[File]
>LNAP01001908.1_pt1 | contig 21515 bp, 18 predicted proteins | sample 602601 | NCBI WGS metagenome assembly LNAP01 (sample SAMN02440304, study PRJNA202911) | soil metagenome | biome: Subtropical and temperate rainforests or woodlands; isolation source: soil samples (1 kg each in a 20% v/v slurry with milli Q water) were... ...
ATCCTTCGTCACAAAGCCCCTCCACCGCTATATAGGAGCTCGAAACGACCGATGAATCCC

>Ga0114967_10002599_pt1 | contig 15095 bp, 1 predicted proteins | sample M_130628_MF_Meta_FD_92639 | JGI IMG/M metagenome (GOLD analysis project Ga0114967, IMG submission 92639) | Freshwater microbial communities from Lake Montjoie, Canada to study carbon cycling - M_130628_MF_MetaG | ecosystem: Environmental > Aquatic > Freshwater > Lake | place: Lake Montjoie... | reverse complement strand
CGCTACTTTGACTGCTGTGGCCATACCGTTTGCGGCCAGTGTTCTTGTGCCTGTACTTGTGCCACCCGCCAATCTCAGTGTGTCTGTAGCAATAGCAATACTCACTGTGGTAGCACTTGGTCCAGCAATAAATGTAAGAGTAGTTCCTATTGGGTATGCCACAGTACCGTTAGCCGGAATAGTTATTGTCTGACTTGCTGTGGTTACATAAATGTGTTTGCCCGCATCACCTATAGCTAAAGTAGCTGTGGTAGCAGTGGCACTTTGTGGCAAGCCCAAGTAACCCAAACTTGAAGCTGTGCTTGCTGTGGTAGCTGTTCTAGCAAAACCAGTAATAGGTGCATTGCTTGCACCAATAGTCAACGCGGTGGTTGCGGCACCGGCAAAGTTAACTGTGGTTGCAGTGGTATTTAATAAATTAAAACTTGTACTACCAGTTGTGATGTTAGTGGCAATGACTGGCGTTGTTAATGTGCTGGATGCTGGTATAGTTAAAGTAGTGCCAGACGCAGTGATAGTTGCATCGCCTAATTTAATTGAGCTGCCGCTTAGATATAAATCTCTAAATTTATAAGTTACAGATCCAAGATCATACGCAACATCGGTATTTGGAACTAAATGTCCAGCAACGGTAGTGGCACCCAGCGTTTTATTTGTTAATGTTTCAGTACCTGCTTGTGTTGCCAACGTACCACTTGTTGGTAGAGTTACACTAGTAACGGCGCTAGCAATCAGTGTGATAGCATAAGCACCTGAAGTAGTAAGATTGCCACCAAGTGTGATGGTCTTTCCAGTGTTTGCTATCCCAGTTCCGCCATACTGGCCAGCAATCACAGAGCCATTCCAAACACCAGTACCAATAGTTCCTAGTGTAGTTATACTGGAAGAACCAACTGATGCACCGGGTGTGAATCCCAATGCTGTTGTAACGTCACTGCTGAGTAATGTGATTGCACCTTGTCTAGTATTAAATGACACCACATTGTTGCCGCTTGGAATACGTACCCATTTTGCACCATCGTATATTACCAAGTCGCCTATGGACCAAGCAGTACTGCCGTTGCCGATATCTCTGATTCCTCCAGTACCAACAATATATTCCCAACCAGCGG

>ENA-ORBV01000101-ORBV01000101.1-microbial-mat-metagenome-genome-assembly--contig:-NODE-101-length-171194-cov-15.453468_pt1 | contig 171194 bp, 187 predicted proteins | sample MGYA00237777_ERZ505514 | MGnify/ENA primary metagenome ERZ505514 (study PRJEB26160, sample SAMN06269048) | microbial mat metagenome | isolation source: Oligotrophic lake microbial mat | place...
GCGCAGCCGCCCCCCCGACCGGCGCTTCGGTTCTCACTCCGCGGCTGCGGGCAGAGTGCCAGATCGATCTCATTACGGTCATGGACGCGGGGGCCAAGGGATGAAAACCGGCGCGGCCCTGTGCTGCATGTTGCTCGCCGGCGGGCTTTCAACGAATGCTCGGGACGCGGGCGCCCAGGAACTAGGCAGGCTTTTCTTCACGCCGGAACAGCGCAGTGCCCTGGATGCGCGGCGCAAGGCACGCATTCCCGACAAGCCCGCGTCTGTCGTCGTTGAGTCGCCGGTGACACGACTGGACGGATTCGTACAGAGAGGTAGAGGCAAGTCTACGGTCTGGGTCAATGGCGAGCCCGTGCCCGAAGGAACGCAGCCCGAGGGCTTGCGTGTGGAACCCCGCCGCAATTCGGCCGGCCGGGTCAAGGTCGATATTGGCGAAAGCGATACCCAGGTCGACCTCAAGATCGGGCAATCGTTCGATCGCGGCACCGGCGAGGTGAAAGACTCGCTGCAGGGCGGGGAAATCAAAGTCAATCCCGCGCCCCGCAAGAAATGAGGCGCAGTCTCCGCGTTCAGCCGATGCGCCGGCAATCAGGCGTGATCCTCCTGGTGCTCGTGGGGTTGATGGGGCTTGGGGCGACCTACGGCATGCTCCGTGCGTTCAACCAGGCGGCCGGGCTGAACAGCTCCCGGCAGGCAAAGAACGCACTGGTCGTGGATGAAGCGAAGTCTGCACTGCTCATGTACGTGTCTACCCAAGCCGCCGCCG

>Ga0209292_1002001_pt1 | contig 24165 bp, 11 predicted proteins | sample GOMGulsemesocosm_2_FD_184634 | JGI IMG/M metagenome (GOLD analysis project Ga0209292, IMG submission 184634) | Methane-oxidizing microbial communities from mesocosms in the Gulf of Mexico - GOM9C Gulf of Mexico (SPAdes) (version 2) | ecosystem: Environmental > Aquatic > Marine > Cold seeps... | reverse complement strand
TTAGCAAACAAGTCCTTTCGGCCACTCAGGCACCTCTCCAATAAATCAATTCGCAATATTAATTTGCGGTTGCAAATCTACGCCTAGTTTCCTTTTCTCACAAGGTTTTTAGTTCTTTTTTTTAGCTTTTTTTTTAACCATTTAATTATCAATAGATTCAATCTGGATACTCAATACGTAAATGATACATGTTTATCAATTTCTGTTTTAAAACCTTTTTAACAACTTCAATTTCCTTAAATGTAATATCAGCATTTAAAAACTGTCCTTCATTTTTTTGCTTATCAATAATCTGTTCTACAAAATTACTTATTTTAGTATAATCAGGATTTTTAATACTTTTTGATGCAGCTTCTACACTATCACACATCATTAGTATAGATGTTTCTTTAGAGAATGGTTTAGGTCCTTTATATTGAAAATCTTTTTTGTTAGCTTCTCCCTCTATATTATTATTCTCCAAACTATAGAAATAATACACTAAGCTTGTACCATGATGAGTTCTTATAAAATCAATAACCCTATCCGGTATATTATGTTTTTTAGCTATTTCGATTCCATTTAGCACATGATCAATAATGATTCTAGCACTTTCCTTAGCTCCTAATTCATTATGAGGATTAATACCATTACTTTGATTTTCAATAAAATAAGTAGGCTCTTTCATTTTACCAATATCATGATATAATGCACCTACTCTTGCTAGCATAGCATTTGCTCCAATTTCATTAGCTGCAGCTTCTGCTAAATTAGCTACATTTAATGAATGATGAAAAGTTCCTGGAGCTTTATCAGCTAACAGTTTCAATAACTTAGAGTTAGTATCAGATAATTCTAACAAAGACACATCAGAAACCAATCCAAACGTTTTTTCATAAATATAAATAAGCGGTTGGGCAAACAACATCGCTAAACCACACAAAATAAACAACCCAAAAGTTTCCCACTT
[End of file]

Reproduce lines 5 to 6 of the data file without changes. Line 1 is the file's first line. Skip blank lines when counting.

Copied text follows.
>ENA-ORBV01000101-ORBV01000101.1-microbial-mat-metagenome-genome-assembly--contig:-NODE-101-length-171194-cov-15.453468_pt1 | contig 171194 bp, 187 predicted proteins | sample MGYA00237777_ERZ505514 | MGnify/ENA primary metagenome ERZ505514 (study PRJEB26160, sample SAMN06269048) | microbial mat metagenome | isolation source: Oligotrophic lake microbial mat | place...
GCGCAGCCGCCCCCCCGACCGGCGCTTCGGTTCTCACTCCGCGGCTGCGGGCAGAGTGCCAGATCGATCTCATTACGGTCATGGACGCGGGGGCCAAGGGATGAAAACCGGCGCGGCCCTGTGCTGCATGTTGCTCGCCGGCGGGCTTTCAACGAATGCTCGGGACGCGGGCGCCCAGGAACTAGGCAGGCTTTTCTTCACGCCGGAACAGCGCAGTGCCCTGGATGCGCGGCGCAAGGCACGCATTCCCGACAAGCCCGCGTCTGTCGTCGTTGAGTCGCCGGTGACACGACTGGACGGATTCGTACAGAGAGGTAGAGGCAAGTCTACGGTCTGGGTCAATGGCGAGCCCGTGCCCGAAGGAACGCAGCCCGAGGGCTTGCGTGTGGAACCCCGCCGCAATTCGGCCGGCCGGGTCAAGGTCGATATTGGCGAAAGCGATACCCAGGTCGACCTCAAGATCGGGCAATCGTTCGATCGCGGCACCGGCGAGGTGAAAGACTCGCTGCAGGGCGGGGAAATCAAAGTCAATCCCGCGCCCCGCAAGAAATGAGGCGCAGTCTCCGCGTTCAGCCGATGCGCCGGCAATCAGGCGTGATCCTCCTGGTGCTCGTGGGGTTGATGGGGCTTGGGGCGACCTACGGCATGCTCCGTGCGTTCAACCAGGCGGCCGGGCTGAACAGCTCCCGGCAGGCAAAGAACGCACTGGTCGTGGATGAAGCGAAGTCTGCACTGCTCATGTACGTGTCTACCCAAGCCGCCGCCG